The enigma of uveitis in juvenile idiopathic arthritis : Genetic, immunologic and clinical aspects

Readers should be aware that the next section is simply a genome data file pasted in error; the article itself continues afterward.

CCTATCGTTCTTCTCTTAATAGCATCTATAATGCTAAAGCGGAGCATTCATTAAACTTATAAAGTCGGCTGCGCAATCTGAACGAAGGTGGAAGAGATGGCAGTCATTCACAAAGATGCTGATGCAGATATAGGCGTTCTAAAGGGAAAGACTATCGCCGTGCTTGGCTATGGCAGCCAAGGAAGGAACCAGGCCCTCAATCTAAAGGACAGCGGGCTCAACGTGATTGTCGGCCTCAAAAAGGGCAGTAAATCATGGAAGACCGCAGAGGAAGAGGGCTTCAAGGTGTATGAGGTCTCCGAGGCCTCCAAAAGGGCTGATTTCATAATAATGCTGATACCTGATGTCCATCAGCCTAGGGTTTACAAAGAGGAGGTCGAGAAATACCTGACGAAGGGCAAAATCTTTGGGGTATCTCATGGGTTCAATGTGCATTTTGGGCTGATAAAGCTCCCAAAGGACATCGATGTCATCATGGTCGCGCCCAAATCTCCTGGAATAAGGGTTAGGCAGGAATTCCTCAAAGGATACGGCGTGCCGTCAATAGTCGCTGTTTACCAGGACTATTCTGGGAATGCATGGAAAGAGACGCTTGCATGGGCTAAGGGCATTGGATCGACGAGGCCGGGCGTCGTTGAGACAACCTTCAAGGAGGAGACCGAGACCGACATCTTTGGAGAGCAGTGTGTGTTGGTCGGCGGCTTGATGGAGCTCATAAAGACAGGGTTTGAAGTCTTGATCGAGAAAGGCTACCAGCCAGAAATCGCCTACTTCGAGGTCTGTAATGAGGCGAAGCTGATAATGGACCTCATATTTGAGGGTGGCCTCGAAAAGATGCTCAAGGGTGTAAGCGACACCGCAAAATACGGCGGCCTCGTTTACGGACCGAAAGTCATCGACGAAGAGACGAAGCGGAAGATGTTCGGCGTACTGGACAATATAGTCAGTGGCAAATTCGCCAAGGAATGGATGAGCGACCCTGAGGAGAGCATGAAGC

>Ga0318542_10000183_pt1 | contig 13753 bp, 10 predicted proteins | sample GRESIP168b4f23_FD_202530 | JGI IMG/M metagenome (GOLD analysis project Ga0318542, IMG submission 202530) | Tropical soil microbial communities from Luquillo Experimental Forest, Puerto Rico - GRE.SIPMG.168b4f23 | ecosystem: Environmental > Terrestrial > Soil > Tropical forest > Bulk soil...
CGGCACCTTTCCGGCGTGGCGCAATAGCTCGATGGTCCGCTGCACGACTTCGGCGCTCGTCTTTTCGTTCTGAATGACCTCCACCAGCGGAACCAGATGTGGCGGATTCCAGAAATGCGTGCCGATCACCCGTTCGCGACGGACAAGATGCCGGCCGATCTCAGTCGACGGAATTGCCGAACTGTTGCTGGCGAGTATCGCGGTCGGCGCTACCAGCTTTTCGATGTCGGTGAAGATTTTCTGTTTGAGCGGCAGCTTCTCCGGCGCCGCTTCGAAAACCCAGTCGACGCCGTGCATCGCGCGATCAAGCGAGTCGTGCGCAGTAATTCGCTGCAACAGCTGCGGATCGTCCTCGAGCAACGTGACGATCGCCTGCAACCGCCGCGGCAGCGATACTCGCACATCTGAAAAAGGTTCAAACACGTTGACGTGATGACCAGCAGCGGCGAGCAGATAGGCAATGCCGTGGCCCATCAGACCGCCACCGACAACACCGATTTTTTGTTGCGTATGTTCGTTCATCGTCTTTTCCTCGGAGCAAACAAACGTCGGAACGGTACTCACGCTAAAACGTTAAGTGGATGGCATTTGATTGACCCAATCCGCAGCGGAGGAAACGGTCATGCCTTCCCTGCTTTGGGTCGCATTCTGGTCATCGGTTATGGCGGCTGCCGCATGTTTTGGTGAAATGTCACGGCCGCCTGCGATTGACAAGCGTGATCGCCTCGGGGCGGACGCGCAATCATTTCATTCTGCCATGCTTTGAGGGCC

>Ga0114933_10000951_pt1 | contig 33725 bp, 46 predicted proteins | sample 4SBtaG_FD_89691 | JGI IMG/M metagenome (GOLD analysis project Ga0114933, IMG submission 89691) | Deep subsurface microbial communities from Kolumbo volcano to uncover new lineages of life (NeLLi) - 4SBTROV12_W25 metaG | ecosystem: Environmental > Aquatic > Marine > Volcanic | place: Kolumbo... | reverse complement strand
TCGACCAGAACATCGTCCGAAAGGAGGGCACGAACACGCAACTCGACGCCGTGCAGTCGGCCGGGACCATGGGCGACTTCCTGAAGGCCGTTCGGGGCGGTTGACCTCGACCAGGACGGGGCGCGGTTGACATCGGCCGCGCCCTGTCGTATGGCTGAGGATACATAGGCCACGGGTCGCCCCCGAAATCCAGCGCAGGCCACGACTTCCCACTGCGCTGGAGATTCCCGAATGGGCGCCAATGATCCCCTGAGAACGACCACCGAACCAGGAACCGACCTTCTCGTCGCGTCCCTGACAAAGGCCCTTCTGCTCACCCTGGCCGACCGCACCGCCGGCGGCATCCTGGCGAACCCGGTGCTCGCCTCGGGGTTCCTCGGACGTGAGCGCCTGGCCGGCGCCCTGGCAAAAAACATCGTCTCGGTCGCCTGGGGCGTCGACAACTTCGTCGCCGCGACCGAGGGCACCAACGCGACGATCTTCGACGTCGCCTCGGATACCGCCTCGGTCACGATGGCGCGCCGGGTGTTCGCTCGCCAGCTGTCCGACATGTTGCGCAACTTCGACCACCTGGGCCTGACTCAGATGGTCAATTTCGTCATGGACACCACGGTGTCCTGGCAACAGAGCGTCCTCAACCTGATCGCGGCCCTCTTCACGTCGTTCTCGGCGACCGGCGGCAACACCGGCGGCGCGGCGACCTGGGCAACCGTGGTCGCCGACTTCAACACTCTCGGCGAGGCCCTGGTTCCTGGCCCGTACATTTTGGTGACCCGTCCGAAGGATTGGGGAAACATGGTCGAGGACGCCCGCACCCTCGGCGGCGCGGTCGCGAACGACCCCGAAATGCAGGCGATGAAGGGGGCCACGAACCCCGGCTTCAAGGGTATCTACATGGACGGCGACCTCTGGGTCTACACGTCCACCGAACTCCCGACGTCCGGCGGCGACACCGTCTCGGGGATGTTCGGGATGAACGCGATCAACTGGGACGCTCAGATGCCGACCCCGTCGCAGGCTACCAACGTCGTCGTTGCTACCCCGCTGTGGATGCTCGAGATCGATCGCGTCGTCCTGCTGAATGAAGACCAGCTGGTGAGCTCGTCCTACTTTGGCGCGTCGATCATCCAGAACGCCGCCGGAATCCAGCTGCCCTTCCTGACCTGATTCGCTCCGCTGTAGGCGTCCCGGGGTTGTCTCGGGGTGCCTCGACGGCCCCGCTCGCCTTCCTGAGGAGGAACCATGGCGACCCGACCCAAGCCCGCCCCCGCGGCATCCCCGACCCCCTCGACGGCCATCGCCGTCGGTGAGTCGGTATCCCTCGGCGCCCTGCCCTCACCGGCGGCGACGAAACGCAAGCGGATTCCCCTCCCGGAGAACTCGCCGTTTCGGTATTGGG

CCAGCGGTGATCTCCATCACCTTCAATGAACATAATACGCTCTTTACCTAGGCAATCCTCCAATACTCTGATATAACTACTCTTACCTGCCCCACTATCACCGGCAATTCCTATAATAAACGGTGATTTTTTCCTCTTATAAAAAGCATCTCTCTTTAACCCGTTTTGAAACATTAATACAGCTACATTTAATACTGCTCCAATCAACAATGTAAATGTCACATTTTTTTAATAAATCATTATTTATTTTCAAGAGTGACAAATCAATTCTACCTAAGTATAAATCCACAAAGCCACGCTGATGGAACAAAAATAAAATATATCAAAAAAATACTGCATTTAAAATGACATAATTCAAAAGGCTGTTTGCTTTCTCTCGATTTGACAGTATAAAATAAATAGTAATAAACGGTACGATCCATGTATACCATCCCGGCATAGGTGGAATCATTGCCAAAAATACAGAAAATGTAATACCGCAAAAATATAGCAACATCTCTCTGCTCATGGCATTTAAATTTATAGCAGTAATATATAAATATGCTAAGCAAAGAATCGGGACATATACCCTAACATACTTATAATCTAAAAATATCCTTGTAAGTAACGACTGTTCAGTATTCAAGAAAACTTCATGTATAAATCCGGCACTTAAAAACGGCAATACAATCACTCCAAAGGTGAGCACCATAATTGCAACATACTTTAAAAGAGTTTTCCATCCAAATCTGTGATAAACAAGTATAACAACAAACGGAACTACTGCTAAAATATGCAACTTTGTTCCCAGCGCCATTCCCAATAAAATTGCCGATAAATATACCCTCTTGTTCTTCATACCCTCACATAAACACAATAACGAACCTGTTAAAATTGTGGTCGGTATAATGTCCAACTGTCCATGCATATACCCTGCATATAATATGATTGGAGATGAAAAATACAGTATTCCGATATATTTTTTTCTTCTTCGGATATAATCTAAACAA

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AbstractUveitis associated with juvenile idiopathic arthritis (JIA) is a sight-threatening inflammation of the eye, affecting up to 30% of children with JIA. Despite the fact that the association of uveitis in JIA was already described by Ohm in 1910 and has a life-long impact, it remains a poorly understood condition. The overarching aim of this thesis was to identify clinical and molecular biomarkers and risk factors associated with the occurrence of uveitis in JIA patients. Furthermore, JIA-associated uveitis is classically seen as a disease of childhood, but there are increasing suggestions that patients deal with complications, treatment and disease activity far into young adulthood. Therefore, we studied the prognosis and Quality of Life (QoL) of JIA-associated uveitis patients in early adulthood. First, we studied inflammatory parameters at arthritis onset as possible predictors for the development of uveitis in JIA. We found increased Erythrocyte Sedimentation Rate (ESR) at JIA onset to be predictive for uveitis occurrence in JIA. ESR is already routinely tested in patients at JIA onset, so its use as a biomarker can easily be implemented in daily practice. Furthermore, we conducted a genome wide association study (GWAS) to compare the frequencies of single nucleotide polymorphisms (SNPs) in 192 JIA patients with uveitis and 330 JIA patients without uveitis. We found the YST-motif in the HLA-DRB1 gene to be a genetically distinct, female specific feature of JIA-associated uveitis compared to non-uveitis JIA. In fact, only 1 female uveitis patient (1%) did not carry the YST-motif. Strikingly, this female did not suffer from the characteristic (chronic anterior) uveitis phenotype linked to JIA. This YST-motif association indicates potential involvement of antigen presentation by HLA-DRβ1 in the development of uveitis in JIA. In order to better understand the disease mechanism that distinguishes chronic anterior uveitis in JIA from other forms of childhood uveitis, we measured a panel of 51 soluble mediators in Aqueous Humor (AqH). The levels of interleukin-29 (IL-29)/interferon-λ1 (IFNλ1) were specifically decreased in AqH from JIA-associated uveitis patients compared to idiopathic uveitis. This suggests that IL-29/IFNλ1 signaling might be a specific and important biomarker in JIA-associated uveitis. In the second part of the thesis, we studied the impact of uveitis on the QoL of adolescent JIA patients, by analyzing their scores of three validated QoL questionnaires. The vision-related QoL in JIA was lower in uveitis patients, despite ‘good visual acuity’ according to the criteria of the world health organization (WHO) and standardization of uveitis nomenclature (SUN) international working group. Although, the general QoL scores did not differ between uveitis and non-uveitis JIA patients, the use of systemic immunomodulatory treatment did negatively influence general QoL scores in JIA patients. In a retrospective multicenter cohort study, outlining uveitis activity, complications and visual prognosis of 67 young adult patients with (childhood onset) uveitis and JIA, we found that the bilateral visual outcome of JIA-associated uveitis in adulthood is fairly good, but about one third of all patients developed one visually impaired or blind eye. Also, a fair amount of the patients had ongoing uveitis activity or needed treatment during adulthood as well as surgical interventions.